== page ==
VATICAN CITY (RNS) — Concerns over the lack of a fair trial overshadowed the second date of the Vatican’s megatrial on Tuesday (Oct. 5) against 10 employees and clergy members, including Cardinal Angelo Becciu, who are charged with embezzling Vatican funds tied to the 2018 purchase of high-end real estate in London.
Vatican prosecutor Alessandro Diddi made a “surprise” request to withdraw all the material collected during the investigation and to start afresh with new interrogations for each of the defendants. Vatican judge Giuseppe Pignatone adjourned the court and said he would announce his decision Wednesday.
At the heart of the matter was the interrogation of Monsignor Alberto Perlasca, Becciu’s former secretary, who after speaking to Vatican prosecutors as a suspect in April 2020 returned as a witness in the proceedings the following six times.
The interrogations with Perlasca were video recorded, the prosecution said, but the material was not shared with the defense out of concern that some of the sensitive material it contains may be leaked. A transcript of Perlasca’s testimony has already been handed to the defense, but some lawyers claim sections of the interrogation are missing.
The subpoena, viewed by Religion News Service, suggests Perlasca’s witness was a watershed moment in the investigations and was instrumental in untangling the complex web of financial and personal relationships that led the Vatican to squander well over $200 million using funds destined for the pope’s charitable works.
Defense lawyers balked at Diddi’s proposal. The issue, they claim, is that without Perlasca’s interrogation and the other material that has yet to be shared by the prosecution, they lack the opportunity for a fair trial. The defense lawyer of Enrico Crasso, who formerly managed a significant portion of the Vatican’s investment portfolio, called the prosecution’s request “incoherent and illegitimate.”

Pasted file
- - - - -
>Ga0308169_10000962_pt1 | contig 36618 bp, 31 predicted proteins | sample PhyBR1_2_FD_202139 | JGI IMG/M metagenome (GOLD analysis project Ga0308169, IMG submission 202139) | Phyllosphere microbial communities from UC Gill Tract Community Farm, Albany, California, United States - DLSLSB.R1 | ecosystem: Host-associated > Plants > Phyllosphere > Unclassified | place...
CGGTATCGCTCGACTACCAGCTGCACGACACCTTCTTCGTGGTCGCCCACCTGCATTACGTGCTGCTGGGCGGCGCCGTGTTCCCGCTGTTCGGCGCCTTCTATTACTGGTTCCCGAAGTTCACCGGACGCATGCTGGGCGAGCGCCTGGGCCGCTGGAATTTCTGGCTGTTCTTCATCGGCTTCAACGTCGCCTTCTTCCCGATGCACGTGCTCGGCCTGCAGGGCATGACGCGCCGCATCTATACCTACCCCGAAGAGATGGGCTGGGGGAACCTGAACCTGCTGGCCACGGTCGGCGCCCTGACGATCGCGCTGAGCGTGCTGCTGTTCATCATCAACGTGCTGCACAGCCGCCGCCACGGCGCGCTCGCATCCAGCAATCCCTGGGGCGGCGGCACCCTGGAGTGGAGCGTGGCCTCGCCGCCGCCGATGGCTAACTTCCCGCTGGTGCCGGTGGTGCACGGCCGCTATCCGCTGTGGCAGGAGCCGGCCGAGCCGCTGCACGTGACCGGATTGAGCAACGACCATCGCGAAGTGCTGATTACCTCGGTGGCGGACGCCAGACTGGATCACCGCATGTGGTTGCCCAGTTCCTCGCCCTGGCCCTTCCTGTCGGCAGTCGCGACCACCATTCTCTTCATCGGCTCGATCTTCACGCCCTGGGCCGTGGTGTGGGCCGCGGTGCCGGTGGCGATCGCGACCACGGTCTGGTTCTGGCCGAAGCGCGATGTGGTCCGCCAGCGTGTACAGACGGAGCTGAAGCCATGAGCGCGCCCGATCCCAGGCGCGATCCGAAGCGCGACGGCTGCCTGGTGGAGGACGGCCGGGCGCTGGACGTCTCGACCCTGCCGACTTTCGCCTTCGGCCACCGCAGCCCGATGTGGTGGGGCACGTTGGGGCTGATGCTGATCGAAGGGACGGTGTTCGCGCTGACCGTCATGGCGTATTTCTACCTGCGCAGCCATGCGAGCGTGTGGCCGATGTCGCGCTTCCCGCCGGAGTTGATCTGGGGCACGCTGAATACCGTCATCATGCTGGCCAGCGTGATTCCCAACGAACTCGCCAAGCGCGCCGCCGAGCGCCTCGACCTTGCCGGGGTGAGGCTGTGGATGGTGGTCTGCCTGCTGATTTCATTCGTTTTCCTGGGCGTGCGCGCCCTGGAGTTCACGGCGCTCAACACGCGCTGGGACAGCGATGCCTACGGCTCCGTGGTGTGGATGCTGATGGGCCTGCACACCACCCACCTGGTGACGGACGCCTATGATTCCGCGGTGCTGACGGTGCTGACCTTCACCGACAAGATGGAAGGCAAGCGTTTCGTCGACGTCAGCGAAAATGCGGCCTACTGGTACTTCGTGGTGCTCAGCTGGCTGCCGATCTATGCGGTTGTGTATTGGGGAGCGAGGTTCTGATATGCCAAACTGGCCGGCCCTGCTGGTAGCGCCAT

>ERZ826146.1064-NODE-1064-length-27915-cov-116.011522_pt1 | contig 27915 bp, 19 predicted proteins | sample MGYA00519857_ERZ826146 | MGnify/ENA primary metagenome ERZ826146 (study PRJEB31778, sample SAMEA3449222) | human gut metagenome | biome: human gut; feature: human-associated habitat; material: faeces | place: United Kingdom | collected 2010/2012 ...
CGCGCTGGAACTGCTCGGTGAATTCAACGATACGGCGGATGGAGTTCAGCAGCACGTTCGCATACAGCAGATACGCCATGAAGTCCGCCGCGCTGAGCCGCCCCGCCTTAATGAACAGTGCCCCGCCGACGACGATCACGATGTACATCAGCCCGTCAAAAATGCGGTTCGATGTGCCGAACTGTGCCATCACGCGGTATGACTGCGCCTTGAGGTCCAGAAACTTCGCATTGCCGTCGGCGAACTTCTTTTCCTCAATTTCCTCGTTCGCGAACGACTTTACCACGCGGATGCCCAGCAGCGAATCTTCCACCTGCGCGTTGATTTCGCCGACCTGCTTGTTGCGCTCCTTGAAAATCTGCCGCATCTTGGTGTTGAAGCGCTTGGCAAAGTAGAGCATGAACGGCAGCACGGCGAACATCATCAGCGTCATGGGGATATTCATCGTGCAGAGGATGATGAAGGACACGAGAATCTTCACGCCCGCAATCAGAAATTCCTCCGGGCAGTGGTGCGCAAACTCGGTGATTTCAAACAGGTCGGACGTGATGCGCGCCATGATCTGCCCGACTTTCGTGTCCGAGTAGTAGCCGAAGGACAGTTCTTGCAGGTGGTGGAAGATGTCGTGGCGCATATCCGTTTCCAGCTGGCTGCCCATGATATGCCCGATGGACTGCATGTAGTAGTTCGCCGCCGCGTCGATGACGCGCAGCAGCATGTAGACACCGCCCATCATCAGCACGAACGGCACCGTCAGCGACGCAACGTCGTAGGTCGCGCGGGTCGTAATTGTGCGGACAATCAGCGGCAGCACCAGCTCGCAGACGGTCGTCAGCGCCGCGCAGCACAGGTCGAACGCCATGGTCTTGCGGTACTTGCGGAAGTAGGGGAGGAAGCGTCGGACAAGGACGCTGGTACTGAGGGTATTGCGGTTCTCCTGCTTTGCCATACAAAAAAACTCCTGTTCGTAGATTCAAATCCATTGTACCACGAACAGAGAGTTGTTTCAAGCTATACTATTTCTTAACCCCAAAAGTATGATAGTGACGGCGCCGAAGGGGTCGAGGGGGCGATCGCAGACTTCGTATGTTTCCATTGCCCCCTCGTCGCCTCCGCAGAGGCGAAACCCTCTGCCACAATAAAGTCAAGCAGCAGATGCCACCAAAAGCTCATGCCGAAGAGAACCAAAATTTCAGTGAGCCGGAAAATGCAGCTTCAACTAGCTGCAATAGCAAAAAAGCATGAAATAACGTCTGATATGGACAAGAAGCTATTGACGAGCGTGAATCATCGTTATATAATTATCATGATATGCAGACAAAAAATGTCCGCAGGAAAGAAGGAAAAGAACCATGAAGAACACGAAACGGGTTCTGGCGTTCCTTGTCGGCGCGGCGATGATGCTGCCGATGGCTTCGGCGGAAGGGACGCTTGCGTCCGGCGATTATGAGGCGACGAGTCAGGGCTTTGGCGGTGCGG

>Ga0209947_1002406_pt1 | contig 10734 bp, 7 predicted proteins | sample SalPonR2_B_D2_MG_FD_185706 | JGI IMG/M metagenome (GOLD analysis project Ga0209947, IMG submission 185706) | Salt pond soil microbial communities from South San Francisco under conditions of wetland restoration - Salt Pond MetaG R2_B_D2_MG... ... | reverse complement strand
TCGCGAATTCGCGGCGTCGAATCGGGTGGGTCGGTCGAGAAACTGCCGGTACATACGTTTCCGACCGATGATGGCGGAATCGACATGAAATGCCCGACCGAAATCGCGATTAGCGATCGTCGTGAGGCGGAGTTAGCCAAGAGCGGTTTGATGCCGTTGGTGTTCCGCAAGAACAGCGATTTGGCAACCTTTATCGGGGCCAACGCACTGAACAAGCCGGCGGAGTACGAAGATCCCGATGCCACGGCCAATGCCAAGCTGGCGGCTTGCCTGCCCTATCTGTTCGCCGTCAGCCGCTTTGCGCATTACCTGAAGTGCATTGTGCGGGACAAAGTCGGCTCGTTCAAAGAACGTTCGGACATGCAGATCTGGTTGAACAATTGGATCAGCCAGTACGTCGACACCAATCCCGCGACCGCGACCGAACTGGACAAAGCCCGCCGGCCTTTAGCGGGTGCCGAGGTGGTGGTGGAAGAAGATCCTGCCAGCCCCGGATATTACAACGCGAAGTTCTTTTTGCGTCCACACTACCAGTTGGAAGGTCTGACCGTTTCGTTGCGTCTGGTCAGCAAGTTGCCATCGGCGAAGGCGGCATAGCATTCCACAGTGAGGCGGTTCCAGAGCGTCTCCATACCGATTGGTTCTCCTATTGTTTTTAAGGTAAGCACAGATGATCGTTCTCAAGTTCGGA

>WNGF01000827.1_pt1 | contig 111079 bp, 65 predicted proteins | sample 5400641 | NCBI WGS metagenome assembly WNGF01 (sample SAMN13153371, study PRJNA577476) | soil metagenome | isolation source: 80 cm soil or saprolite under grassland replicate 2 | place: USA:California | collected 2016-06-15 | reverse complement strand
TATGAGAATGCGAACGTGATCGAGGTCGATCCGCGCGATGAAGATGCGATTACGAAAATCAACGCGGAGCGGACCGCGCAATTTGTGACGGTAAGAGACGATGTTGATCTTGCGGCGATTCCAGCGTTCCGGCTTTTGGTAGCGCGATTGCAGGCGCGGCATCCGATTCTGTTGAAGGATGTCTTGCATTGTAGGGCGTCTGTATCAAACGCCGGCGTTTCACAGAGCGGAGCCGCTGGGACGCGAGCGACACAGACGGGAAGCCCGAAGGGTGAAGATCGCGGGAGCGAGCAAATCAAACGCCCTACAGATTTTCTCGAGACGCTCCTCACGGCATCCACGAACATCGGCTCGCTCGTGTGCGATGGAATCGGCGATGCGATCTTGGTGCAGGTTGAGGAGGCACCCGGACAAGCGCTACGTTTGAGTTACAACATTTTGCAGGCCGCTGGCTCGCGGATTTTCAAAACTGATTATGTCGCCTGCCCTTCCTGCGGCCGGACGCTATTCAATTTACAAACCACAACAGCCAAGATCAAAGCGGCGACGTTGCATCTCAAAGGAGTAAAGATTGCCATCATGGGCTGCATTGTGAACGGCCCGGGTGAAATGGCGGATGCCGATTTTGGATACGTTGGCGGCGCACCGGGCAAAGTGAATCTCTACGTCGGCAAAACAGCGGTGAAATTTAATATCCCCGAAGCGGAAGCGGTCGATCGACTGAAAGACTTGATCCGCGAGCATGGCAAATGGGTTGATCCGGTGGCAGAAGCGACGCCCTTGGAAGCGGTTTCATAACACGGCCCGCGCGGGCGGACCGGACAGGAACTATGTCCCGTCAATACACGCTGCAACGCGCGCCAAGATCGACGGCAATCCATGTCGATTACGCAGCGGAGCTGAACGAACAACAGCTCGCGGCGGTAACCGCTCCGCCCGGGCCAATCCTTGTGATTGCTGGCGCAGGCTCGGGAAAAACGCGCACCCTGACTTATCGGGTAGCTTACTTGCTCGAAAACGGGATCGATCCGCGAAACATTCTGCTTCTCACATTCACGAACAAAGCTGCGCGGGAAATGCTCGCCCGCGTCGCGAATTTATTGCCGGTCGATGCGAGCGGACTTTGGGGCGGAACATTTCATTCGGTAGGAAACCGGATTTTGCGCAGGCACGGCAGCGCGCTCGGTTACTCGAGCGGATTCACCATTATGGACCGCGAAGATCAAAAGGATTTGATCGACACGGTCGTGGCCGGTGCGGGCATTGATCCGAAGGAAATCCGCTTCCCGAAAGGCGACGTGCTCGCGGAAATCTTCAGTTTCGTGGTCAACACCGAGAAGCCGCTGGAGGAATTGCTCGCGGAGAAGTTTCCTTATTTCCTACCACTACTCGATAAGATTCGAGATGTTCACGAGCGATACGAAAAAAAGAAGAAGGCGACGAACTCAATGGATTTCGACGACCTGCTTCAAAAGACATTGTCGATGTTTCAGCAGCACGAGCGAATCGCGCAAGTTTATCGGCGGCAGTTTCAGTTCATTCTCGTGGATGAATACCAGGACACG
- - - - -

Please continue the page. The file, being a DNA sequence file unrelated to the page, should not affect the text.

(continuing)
“Any request is void if the defense is not in the condition to review the evidence,” said Becciu’s lawyer, dismissing what he called the “selection” of information shared by the prosecutors.
Diddi objected to the criticism by the defense and some media outlets alleging the judges “have already decided the sentence.” He dismissed accusations that the prosecution withheld evidence, at one point asking the defense lawyers in the room directly: “Tell us, which false evidence did we present?”
Instead, the prosecutors claimed the sheer size of the material that was confiscated and collected during the investigations — including 300 DVDs and other electronic material — has created a logistical headache for the Vatican lawyers.
Vatican prosecutors insisted they are willing to share the video recording of Perlasca’s interrogation but said he asked the tribunal to allow him to withhold some of the material in order to “protect the privacy” of the officials in the recording and “regulate the viewing of the documents to avoid its distribution.”
Referring to the errors made in the process of sharing and acquiring information during the investigation, Diddi admitted “we made a mistake!” as lawyers in the room chuckled and scoffed, dispelling the growing tension in the room and seemingly with it, the credibility of the entire trial.
Since the first pretrial hearing in July, Vatican prosecutors have struggled to stand up to the massive team of lawyers and attorneys presented by the 10 defendants, and questions on whether the Vatican court is equipped to handle such an ambitious financial trial have loomed over the proceedings.
With a lifetime of experience fighting organized crime in courts, Pignatone held a firm hand on the debates taking place at the Vatican trial on Tuesday. The defense lawyers, he said, “have a right to obtain a copy” of all the evidence.